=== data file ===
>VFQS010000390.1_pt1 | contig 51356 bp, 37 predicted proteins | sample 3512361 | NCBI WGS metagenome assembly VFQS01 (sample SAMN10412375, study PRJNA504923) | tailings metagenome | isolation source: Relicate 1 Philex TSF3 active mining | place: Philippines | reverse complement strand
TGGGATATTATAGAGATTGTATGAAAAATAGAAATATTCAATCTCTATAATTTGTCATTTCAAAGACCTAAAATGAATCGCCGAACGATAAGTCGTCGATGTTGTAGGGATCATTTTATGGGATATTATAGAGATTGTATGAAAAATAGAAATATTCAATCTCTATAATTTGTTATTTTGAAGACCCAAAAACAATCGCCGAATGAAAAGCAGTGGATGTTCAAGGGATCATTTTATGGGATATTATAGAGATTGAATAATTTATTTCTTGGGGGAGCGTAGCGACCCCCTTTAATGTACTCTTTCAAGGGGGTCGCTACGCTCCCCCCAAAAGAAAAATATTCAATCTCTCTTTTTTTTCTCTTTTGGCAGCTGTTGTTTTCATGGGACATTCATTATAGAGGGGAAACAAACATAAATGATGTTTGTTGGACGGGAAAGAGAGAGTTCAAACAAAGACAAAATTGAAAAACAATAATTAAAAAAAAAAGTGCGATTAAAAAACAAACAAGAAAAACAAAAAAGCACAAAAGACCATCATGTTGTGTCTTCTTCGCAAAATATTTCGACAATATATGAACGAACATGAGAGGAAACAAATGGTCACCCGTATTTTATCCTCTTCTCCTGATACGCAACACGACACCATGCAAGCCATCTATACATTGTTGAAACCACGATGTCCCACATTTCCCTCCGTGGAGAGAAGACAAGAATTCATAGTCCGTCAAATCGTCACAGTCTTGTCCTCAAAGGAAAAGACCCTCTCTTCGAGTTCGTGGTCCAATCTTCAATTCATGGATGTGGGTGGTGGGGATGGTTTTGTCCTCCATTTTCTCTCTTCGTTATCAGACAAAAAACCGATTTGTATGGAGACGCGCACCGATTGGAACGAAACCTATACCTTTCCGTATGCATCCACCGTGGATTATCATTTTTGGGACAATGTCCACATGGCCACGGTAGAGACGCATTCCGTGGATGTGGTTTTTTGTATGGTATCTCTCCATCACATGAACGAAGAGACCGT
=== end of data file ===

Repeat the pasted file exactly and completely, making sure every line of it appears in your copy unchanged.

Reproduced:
>VFQS010000390.1_pt1 | contig 51356 bp, 37 predicted proteins | sample 3512361 | NCBI WGS metagenome assembly VFQS01 (sample SAMN10412375, study PRJNA504923) | tailings metagenome | isolation source: Relicate 1 Philex TSF3 active mining | place: Philippines | reverse complement strand
TGGGATATTATAGAGATTGTATGAAAAATAGAAATATTCAATCTCTATAATTTGTCATTTCAAAGACCTAAAATGAATCGCCGAACGATAAGTCGTCGATGTTGTAGGGATCATTTTATGGGATATTATAGAGATTGTATGAAAAATAGAAATATTCAATCTCTATAATTTGTTATTTTGAAGACCCAAAAACAATCGCCGAATGAAAAGCAGTGGATGTTCAAGGGATCATTTTATGGGATATTATAGAGATTGAATAATTTATTTCTTGGGGGAGCGTAGCGACCCCCTTTAATGTACTCTTTCAAGGGGGTCGCTACGCTCCCCCCAAAAGAAAAATATTCAATCTCTCTTTTTTTTCTCTTTTGGCAGCTGTTGTTTTCATGGGACATTCATTATAGAGGGGAAACAAACATAAATGATGTTTGTTGGACGGGAAAGAGAGAGTTCAAACAAAGACAAAATTGAAAAACAATAATTAAAAAAAAAAGTGCGATTAAAAAACAAACAAGAAAAACAAAAAAGCACAAAAGACCATCATGTTGTGTCTTCTTCGCAAAATATTTCGACAATATATGAACGAACATGAGAGGAAACAAATGGTCACCCGTATTTTATCCTCTTCTCCTGATACGCAACACGACACCATGCAAGCCATCTATACATTGTTGAAACCACGATGTCCCACATTTCCCTCCGTGGAGAGAAGACAAGAATTCATAGTCCGTCAAATCGTCACAGTCTTGTCCTCAAAGGAAAAGACCCTCTCTTCGAGTTCGTGGTCCAATCTTCAATTCATGGATGTGGGTGGTGGGGATGGTTTTGTCCTCCATTTTCTCTCTTCGTTATCAGACAAAAAACCGATTTGTATGGAGACGCGCACCGATTGGAACGAAACCTATACCTTTCCGTATGCATCCACCGTGGATTATCATTTTTGGGACAATGTCCACATGGCCACGGTAGAGACGCATTCCGTGGATGTGGTTTTTTGTATGGTATCTCTCCATCACATGAACGAAGAGACCGT